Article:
January 12, 2022 |
The hard task of redrawing legislative districts in light of the 2020 census will resume today. After several contentious sessions in December, the Corporations Committee is scheduled to meet in Casper this afternoon.
Several new plans are expected to be presented today. Committee co-chair Dan Zwonitzer told legislative leaders at a management council meeting last week that a consensus agreement among lawmakers is close at hand. Senator Larry Hicks of Baggs derided the idea the committee is anywhere close to agreeing on a final plan.
Senator Hicks was referring to plan brought House Majority Floor Leader Albert Sommers that would have preserved House District 47 and Senate District 11 — Hick’s Seat — as they have basically existed for the last 30 years. The committee rejected the Sommers “status quo” plan. However, it’s not clear that the members of the committee from Laramie County, who want to move the House 47 seat from Carbon County to Cheyenne, will get their way, either. The plans brought today could create new controversies.
Representative Sommers will bring another plan before the committee at today’s meeting. His new plan could unwind all of the work the committee has done up until now. The new Sommers plan would deconstruct the nested house districts that have sat inside larger senate districts since 1992. Here in Carbon County, for instance, rural district 47 and Rawlins district 15, sit inside Senate District 11. The Sommers plan would turn the clock back to before 1992, when Governor Mike Sullivan forced the current plan when he vetoed a districting plan that included multi-member districts.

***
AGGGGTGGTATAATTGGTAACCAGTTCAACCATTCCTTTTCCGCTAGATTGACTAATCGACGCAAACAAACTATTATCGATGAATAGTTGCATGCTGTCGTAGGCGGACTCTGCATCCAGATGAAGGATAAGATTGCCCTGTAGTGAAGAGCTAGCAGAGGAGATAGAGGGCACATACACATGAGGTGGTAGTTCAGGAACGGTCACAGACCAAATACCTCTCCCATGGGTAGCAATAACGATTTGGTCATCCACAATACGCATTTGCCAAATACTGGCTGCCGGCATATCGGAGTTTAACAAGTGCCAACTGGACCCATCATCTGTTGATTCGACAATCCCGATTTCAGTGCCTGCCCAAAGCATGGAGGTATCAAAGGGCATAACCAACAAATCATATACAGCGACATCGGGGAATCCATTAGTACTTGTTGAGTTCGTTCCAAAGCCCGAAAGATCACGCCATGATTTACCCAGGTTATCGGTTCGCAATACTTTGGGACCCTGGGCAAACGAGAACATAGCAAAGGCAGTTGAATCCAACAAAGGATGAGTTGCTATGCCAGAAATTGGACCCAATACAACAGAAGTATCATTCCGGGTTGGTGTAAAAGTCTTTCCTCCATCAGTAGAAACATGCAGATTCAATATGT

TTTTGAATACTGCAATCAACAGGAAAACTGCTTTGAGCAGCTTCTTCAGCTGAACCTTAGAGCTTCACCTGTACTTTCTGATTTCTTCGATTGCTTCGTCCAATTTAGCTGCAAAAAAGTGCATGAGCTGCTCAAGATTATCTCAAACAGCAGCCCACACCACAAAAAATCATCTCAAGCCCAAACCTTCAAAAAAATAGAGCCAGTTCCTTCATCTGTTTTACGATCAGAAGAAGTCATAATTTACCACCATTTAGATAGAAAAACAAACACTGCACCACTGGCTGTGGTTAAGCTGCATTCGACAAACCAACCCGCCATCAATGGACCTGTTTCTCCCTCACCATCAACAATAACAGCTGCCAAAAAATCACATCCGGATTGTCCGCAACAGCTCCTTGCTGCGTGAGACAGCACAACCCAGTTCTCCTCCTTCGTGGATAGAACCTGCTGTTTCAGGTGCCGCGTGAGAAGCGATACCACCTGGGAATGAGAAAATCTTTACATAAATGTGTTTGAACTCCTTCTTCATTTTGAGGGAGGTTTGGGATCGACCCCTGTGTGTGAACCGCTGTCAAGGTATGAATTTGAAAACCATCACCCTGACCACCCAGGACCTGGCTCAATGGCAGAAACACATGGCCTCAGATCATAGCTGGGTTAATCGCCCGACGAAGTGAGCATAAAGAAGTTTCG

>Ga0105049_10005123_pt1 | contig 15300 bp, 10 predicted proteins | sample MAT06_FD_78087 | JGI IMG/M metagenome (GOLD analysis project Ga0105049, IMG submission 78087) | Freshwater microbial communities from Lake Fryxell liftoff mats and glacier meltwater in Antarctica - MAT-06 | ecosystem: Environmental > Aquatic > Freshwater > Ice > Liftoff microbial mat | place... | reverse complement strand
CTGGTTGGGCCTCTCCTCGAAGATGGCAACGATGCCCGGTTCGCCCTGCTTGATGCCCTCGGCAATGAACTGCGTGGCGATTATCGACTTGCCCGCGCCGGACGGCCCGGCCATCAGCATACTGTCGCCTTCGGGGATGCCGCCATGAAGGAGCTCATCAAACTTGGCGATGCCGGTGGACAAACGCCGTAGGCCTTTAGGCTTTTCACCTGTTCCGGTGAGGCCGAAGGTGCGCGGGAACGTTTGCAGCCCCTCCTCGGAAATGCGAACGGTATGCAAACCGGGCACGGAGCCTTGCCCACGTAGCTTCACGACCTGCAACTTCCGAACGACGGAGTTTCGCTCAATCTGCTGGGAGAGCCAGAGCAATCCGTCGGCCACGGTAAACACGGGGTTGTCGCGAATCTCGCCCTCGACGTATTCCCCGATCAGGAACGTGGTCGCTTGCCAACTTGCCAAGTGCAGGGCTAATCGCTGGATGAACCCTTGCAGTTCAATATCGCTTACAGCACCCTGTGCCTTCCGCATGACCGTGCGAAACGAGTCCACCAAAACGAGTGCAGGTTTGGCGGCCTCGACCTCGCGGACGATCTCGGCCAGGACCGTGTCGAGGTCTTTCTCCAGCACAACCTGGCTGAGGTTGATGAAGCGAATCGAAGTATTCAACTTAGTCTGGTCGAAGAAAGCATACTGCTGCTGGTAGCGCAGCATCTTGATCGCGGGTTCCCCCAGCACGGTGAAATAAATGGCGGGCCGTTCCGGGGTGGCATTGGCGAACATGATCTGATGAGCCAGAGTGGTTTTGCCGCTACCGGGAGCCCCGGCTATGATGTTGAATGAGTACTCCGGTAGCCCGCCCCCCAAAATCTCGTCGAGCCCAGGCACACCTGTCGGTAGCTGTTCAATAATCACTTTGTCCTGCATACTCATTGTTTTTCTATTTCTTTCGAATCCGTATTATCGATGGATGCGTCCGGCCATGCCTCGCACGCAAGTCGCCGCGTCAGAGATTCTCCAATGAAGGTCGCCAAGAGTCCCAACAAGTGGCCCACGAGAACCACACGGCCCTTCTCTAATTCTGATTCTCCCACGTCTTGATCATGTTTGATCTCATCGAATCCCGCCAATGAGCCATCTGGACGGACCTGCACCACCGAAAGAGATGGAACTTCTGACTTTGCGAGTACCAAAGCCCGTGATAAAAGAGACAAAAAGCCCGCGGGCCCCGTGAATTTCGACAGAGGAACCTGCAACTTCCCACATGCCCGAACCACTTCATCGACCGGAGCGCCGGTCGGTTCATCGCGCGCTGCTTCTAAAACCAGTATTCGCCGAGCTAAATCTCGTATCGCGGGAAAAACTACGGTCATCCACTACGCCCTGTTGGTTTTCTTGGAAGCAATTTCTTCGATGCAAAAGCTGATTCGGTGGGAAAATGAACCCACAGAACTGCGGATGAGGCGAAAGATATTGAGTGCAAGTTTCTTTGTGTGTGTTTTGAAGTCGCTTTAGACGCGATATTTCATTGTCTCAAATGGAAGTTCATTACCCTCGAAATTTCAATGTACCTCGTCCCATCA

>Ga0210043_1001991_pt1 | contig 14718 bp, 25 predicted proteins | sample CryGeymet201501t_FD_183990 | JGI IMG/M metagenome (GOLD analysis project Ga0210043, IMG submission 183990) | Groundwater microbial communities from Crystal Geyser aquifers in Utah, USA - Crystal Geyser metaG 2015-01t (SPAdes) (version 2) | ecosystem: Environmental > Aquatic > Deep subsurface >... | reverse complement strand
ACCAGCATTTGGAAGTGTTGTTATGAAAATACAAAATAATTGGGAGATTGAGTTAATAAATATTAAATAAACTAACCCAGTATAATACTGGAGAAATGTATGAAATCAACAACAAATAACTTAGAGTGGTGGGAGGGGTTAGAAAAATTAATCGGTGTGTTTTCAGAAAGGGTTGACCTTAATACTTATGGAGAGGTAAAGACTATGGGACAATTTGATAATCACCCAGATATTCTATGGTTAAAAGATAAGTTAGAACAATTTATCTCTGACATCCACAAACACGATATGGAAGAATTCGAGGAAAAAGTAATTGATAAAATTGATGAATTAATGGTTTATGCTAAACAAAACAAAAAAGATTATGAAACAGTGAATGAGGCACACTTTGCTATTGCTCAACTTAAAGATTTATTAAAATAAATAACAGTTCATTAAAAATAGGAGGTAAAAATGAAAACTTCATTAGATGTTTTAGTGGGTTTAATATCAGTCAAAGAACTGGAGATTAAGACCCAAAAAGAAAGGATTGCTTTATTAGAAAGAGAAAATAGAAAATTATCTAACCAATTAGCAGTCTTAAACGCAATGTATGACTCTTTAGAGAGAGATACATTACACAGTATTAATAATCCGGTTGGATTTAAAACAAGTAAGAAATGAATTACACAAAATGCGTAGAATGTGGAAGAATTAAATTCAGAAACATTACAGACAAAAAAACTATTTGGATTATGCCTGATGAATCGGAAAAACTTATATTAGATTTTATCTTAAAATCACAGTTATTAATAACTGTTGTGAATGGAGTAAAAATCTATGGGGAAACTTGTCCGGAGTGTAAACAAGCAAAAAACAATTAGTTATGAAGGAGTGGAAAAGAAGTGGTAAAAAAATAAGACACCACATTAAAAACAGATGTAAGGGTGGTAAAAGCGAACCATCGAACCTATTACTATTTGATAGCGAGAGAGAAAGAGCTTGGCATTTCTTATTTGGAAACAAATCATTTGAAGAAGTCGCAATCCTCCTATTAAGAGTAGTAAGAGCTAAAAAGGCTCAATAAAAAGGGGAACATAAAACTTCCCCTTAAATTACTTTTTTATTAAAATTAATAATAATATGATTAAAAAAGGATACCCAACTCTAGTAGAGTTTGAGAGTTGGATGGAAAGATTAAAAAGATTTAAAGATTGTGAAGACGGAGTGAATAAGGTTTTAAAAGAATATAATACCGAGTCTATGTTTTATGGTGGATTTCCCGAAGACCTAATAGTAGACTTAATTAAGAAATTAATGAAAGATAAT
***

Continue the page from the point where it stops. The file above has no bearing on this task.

Given the big population shifts of the last decade, balancing rural Wyoming with urban Wyoming is turning out to be a hard puzzle for lawmakers are to solve. The chairman of the Corporations Committee, Dan Zwonitzer of Laramie has been the driving force behind dissolving House District 47. Zwonitzer said last week he’s opposed to the de-nesting plan—at least for now.
Last week’s meeting brought claims that denesting is “unconstitutional” from Representative Chuck Grey of Casper. Senator Chris Rothfuss of Laramie said he’s not a fan of de-nesting, but saying its’ unconstitutional is going too far.
Rothfuss said it’s troublesome, sticky and challenging,” but legal. Sommers also questioned Grey about the specifics of his charge. The Casper Republican did not respond. The Legal Service Office advises that denesting is allowed. Nothing in the constitution or statute it disallows it.
A big concern going into the budget session is that the politics surrounding redistricting could spoil other legislation. Representative Sommers does not sit on the Corporations Committee. His job as House Majority Leader is to help shepherd bills through the legislative process. Sommers said he’s concerned the contentious nature of the committee’s work could affect the entire session.
The committee chairmen told leadership that they may hold one or two more meetings later this month. The hope is to have a bill to county clerks by the end of the month for them to review and tweak before the start of the session. The legislature is scheduled to convene for the 30-day budget session on February 14th.